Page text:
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Sprawled in an aisle of the Tennis-hallen in Stockholm last week, feet stuck out like invasion barges, jaws chomping steadily in gloomy concentration, great predatory nose twitching, Ilie Nastase watched Arthur Ashe play Manuel Orantes in the last of the preliminary round-robin matches of the Commercial Union Masters Tournament.
It was a contest that was hardly important to Ashe. He had already qualified for the semifinals. But it mattered a great deal to Nastase and to Orantes. If Orantes won, he could join Ashe, Bjorn Borg and Guillermo Vilas in the playoffs. Otherwise the place would go to Nastase. And to an outsider, the odds had to be heavily stacked in Orantes' favor. To begin with, he had all the motivation in the world to win. The Masters, a tournament of increasing stature that brings together the eight top-scoring players on the Commercial Union Life Assurance Grand Prix circuit, offered a first prize of $40,000. Also, as even a casual observer of the tennis scene could attest, Arthur had no special reason for extending a friendly, helping hand to Ilie.
Only a few days previously, indeed, summoning up what is probably the most pejorative word in his gentlemanly vocabulary, Ashe had called Nastase "that ass." For an uncomfortable 24 hours, until a committee of officials in hasty conclave reversed the umpire's decision to disqualify both Nastase and Ashe and declared Ashe the winner of their early match, the president of the Association of Tennis Professionals ( Ashe) was in the undignified position of being equally penalized for a joint public pratfall with the biggest clown in sport ( Nastase). Up in the stands, therefore, furiously pounding his gum, Nastase might have been justifiably pessimistic.
The story of the trouble is confused but it seems clear that the night before the tournament started, Nastase was holding court in the cocktail bar of the Grand Hotel in Stockholm. "I'm going to drive Ashe crazy tomorrow," an eavesdropper claims to have heard him say. "I'm going to give him all the old tricks and some of my new ones." At this point, Ashe entered. "Hi, Negroni," Nastase hailed him familiarly, "I'm going to give you a hard time tomorrow."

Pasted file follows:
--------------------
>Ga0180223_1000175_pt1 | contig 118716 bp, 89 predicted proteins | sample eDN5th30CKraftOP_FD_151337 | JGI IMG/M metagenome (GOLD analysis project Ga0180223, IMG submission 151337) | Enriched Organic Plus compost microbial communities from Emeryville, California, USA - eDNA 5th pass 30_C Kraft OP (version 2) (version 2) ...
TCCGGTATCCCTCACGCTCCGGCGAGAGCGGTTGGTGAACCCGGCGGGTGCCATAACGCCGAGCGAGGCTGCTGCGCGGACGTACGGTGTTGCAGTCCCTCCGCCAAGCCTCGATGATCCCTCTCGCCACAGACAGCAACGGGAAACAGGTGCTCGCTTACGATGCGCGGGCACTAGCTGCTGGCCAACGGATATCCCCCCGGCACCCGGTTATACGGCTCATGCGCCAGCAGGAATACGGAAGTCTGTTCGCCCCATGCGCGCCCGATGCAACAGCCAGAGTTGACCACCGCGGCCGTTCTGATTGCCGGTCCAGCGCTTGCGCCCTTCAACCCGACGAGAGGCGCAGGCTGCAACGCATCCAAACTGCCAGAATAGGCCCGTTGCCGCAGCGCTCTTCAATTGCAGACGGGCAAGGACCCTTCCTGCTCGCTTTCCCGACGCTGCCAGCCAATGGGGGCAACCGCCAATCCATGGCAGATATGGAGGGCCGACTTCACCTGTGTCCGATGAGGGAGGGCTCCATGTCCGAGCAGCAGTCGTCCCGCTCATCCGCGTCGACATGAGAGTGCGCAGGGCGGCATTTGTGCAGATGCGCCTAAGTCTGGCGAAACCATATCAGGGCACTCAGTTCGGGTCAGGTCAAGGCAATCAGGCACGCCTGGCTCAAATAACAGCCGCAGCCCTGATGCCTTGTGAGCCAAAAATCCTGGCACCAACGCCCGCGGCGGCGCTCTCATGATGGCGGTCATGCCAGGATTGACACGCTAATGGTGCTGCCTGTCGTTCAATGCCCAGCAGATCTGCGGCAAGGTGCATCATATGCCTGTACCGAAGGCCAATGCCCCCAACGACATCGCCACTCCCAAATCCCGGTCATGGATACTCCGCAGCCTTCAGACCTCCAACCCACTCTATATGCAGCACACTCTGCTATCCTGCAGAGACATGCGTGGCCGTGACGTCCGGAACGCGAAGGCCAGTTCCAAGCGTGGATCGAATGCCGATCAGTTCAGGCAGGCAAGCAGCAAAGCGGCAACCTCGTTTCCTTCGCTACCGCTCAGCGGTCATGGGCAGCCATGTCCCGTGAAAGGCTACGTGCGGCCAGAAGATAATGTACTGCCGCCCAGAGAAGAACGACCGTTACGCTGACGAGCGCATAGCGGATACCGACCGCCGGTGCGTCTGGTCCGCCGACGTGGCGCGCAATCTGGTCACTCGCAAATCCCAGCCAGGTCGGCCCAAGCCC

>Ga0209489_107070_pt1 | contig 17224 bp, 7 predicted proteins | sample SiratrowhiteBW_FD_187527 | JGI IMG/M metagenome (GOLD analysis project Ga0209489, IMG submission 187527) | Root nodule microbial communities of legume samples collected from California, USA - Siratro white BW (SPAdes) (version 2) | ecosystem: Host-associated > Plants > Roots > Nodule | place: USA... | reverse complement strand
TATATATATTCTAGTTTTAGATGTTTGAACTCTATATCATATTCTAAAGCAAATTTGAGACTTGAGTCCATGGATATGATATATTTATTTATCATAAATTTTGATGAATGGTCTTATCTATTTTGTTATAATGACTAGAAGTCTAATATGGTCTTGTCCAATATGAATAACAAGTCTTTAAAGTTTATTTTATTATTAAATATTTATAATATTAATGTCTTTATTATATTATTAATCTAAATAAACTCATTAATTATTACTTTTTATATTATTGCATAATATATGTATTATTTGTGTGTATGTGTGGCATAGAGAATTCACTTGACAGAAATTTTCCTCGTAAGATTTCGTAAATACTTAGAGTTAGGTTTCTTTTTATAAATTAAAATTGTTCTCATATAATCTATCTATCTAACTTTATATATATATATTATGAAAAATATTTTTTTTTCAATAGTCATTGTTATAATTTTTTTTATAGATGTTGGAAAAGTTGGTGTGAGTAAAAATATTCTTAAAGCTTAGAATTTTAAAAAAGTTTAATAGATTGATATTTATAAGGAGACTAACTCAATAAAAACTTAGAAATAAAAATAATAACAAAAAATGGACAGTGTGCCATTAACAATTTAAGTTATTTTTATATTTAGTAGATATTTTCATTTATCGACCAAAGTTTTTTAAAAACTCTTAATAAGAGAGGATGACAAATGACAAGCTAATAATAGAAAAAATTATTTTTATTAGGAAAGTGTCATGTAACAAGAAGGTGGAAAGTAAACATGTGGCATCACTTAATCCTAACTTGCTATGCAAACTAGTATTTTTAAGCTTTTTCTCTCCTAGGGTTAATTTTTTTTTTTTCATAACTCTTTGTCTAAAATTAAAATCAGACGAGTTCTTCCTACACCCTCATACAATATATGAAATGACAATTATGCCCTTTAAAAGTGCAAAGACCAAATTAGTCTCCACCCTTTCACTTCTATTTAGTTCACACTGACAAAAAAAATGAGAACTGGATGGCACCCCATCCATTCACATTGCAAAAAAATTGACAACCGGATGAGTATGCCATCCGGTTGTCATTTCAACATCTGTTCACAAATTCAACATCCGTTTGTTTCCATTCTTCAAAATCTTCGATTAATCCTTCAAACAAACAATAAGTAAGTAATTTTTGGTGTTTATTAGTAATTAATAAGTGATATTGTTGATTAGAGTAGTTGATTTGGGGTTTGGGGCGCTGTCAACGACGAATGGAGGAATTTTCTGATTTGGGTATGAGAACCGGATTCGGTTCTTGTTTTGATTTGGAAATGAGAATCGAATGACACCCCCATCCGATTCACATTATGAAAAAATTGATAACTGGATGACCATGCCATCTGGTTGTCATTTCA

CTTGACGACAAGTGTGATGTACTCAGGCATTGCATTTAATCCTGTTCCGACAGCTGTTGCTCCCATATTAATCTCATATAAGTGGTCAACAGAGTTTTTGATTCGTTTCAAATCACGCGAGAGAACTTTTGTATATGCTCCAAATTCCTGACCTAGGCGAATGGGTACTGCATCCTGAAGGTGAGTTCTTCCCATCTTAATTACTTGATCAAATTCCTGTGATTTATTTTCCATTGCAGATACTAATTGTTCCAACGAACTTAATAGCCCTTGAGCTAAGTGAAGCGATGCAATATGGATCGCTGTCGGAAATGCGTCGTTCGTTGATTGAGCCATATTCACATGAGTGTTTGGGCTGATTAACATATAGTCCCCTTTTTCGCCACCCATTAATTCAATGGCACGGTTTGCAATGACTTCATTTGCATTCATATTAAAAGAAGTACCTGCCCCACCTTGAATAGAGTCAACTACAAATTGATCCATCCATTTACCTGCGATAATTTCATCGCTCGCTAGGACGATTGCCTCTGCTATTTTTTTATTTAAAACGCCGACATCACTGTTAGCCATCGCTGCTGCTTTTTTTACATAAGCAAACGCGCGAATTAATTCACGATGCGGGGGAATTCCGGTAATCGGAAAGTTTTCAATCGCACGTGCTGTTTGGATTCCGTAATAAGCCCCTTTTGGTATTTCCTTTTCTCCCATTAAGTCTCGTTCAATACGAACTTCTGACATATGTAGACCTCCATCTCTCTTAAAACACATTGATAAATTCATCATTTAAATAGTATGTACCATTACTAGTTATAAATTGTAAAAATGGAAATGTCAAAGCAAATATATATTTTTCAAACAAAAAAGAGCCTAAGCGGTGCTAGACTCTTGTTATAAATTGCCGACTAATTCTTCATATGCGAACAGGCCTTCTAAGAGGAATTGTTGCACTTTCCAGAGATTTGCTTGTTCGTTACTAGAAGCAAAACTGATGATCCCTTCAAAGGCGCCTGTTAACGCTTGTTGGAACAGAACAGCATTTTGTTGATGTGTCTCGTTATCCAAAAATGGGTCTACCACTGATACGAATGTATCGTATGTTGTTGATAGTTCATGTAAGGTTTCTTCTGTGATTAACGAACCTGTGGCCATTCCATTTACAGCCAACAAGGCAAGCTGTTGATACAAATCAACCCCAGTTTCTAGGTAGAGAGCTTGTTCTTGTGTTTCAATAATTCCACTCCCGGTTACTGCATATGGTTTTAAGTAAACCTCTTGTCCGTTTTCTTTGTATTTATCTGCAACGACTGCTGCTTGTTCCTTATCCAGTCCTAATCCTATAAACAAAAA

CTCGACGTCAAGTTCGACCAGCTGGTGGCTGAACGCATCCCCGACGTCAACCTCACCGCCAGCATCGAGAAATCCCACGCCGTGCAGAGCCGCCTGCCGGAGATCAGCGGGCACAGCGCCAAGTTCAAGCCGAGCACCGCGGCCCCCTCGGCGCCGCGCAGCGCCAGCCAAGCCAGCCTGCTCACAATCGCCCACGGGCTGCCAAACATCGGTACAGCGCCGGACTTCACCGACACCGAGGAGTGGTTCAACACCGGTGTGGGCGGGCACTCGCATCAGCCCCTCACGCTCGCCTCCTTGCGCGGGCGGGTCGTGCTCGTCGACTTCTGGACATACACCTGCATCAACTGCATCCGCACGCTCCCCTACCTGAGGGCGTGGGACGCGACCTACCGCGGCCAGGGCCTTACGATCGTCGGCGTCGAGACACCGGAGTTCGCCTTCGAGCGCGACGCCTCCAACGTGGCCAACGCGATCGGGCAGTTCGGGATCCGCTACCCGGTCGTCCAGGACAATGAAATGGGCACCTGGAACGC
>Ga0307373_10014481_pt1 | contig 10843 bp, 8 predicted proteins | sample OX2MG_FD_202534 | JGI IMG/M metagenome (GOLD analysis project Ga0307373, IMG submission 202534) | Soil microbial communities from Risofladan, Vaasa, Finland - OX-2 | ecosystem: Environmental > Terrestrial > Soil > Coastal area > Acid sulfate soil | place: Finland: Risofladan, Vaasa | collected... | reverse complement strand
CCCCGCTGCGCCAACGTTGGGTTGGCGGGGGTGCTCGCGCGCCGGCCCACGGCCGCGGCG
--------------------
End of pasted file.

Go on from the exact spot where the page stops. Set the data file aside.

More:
What is in the public domain is that at 15-40, with Ashe ahead 4-1 in the final set, Nastase served before Ashe was ready. After losing the second set, Nastase had bashed the ball against the side board very close to the linesman who had called his last shot out. He had been warned then and he was warned again when Ashe caught the ball on the premature serve. "All the time he isn't ready," Nastase yelled. Then he began to mime serve. Ashe walked off a moment before the German referee, Horst Klosterkemper, could disqualify Nastase, and was disqualified also.
So as Nastase watched Ashe fail to take advantage of six break points against Orantes in the fourth game, the gum took an even worse beating. But then, considering maybe that he had tortured Nastase enough, Ashe began to play, committing himself at the net, pushing the game at Orantes. He tied the first set at 4-4 and won 6-4. When he took the first game of the second set, Nastase unwound himself, stopped chomping, and moved off.
Even Nastase, though, could hardly have foretold the astonishing surrender that Orantes was about to make. In the second set the Spaniard offered a public concession of the match, losing 12 of the last 13 points and ending by wildly banging the ball out of the court. Handed an alibi after the game, he turned it down. "I wasn't tired," he said. "I'm still fresh. But all week things have not been quite right...it is political." He implied that the Swedish crowd had been against him because of recent events in Spain, though in fact the fans had shown exemplary sportsmanship even when their hero Borg was playing. (Later, after winning the doubles title with Juan Gisbert, Orantes admitted he might have exaggerated. "It's been a long season," he said.)
By the weekend, then, the form of the semifinals had emerged. Ashe had even cleared up the Nastase problem. "Ilie's been very nice to me today," he said, after beating Orantes. "Why shouldn't he be? I've just given him the $40,000 chance." Old Nasty himself sealed the truce with a bouquet of flowers. "If I meet him in the final," said Arthur, "I won't be walking off again. Things are completely normal now."
But before such a final could be played, Ashe had to beat Borg and Nastase had a seemingly much tougher task in meeting Vilas, the winner of the 1974 Masters at Melbourne when he defeated—who else—Ilie. The sensible money in Stockholm was confident of an Ashe-Vilas final match.
The money was entirely wrong. In the first semifinal, Ashe started lethargically, losing his first service game. "He's always been a slow starter," a supporter said hopefully. "Most times he's won this year he's lost the first set." As he did on this occasion, 6-4. Ashe's authority was spasmodic. More often there were smashes missed and drop shots placed six inches from the top of the net. The recovery that his friends hoped for seemed to be coming in the second set, when Ashe began to take advantage of Borg's inaccurate first and weak second service, but even though Ashe took it 6-3, there were ominous lapses.